This World Mental Health Day, we celebrate Fabienne Deprez, the former German women’s singles player who is winning her battle with sleep apnea.
Fabienne Deprez, fierce and gutsy as a player, knew how to dig deep when it mattered. When she was faced with a disorder that made it difficult to even recover from a day of training, it took its toll on her body, and mind.
When the German played her final competitive match at the SaarLouLux Open 2020, few knew she was retiring, and even fewer knew why.
“Initially I thought I just wasn’t fit enough. When I started playing, all my coaches said my technique was perfect, but my body weak. I needed three or four days to recover. I was waking up 20 times an hour; you don’t feel it and you stop breathing. It was scary,” said the 30-year-old of her battle with sleep apnea.
The diagnosis came during the COVID-19 global pandemic, which hastened Deprez’s decision to no longer play on the HSBC BWF World Tour.
“I was shocked when the doctor told me, I hadn’t heard of sleep apnea. I was 27 or 28 at the time, slim and didn’t snore, my lifestyle was healthy. It didn’t make any sense to have this condition.”
What is sleep apnea?
According to Cleveland Clinic, sleep apnea is ‘a sleeping disorder that can lead to serious health problems, such as high blood pressure and heart trouble, if untreated. Untreated sleep apnea causes breathing to stop repeatedly during sleep, causing loud snoring and daytime tiredness, even with a full night’s sleep’.
“If I had had a diagnosis eight, nine years ago, I could have been in the top 20 now,” Deprez insists. “I would have known how to handle it, I could have changed my practice schedule and received treatment for it.”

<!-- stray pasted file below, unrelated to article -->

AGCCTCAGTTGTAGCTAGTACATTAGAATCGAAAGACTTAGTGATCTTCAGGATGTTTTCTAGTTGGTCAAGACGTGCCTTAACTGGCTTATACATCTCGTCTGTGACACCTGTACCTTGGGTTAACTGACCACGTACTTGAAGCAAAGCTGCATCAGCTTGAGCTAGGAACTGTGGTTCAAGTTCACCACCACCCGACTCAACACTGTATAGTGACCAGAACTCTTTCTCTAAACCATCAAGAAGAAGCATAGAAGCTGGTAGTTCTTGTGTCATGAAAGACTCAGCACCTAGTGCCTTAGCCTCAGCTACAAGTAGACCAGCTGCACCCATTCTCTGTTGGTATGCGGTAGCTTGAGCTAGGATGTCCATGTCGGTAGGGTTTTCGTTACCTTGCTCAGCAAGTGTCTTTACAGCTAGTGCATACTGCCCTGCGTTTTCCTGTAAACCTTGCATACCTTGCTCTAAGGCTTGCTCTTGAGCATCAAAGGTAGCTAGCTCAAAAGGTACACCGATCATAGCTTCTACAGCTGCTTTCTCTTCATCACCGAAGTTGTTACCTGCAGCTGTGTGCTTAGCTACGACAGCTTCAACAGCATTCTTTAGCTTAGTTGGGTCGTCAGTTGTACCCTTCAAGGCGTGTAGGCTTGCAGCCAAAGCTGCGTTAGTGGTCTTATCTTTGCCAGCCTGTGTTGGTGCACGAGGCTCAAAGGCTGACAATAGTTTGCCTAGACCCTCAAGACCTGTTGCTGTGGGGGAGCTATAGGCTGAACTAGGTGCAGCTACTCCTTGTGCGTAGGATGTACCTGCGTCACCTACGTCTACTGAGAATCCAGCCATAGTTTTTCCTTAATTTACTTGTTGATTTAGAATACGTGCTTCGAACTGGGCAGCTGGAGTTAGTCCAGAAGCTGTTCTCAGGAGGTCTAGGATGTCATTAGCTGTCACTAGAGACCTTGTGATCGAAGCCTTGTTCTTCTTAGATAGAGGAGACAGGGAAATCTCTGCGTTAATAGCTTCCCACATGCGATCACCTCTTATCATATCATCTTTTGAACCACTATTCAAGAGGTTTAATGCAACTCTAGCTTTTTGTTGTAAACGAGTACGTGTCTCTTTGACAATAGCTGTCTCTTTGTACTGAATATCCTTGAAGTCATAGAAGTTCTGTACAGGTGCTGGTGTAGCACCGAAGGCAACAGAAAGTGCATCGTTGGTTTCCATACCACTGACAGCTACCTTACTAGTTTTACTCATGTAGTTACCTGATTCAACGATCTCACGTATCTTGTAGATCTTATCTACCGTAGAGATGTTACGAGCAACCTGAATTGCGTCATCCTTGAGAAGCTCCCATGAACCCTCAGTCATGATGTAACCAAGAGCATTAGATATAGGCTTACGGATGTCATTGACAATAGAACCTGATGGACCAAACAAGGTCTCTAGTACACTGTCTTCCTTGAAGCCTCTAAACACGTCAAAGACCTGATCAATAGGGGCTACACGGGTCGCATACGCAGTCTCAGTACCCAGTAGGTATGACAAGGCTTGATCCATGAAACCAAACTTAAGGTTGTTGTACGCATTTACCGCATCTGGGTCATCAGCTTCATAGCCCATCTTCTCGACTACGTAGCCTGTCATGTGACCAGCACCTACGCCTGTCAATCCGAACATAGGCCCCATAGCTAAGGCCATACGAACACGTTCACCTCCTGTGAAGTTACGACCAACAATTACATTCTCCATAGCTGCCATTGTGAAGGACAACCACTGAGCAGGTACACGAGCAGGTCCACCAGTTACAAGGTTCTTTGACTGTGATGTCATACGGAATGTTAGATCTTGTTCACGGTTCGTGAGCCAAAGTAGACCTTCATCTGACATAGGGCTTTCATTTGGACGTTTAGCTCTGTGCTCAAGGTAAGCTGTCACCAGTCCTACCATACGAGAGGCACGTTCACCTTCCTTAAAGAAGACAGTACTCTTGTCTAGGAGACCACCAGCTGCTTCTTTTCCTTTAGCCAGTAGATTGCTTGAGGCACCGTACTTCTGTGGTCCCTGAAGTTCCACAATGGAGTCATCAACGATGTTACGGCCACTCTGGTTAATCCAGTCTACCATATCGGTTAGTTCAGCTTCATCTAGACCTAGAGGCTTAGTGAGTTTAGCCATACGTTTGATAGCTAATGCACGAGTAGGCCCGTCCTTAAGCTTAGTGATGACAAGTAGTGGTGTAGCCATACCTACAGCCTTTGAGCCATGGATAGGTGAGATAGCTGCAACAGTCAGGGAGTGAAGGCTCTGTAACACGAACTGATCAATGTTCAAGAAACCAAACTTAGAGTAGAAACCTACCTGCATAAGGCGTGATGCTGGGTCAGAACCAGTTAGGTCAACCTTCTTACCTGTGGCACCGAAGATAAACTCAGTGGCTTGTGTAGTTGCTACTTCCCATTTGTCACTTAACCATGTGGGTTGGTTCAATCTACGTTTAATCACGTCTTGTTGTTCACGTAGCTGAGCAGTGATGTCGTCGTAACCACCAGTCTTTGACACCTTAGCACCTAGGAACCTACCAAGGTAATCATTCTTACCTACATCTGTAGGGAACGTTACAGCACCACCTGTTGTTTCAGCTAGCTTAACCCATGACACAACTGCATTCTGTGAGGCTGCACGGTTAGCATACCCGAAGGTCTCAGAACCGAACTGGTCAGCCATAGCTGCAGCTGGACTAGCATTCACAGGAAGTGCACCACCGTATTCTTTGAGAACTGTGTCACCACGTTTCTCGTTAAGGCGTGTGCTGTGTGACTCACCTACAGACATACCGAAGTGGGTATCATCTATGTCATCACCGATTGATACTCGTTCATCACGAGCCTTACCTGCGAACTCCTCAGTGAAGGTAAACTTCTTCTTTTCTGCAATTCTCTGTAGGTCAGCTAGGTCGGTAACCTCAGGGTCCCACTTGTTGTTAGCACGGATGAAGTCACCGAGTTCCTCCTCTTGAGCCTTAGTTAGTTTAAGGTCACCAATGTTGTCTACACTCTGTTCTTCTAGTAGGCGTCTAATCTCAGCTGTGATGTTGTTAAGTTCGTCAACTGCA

Mentally, it was tough – a mixture of anger and anxiety – for the former world No.45. The right diagnosis helped set her on the path to recovery.
“My mental health coach thought it was due to my fitness levels too. We talked a lot before the diagnosis and after and have come to a solution on how to fix it. Through him, I have coping mechanisms to manage myself and things are a lot better now,” smiled Deprez, who these days wears a night-time brace to help her breathe better in sleep.
It helps loosen the muscles in her throat and has significantly reduced her waking frequency to 10 times an hour.
“I used to ask my husband to look after me at night, make sure I was still breathing. I can sleep better now, thankfully.”
Not long after hanging up her racket, Deprez discovered she was pregnant.
“That was a lovely surprise. All the pieces kind of fell together and we welcomed a daughter last year. She’s my No.1 priority now. I play in the German league once a week and I’m very happy.”
Deprez has featured on several sleep apnea podcasts in Germany and one in English. She now considers herself “a role model to the sleep apnea community”.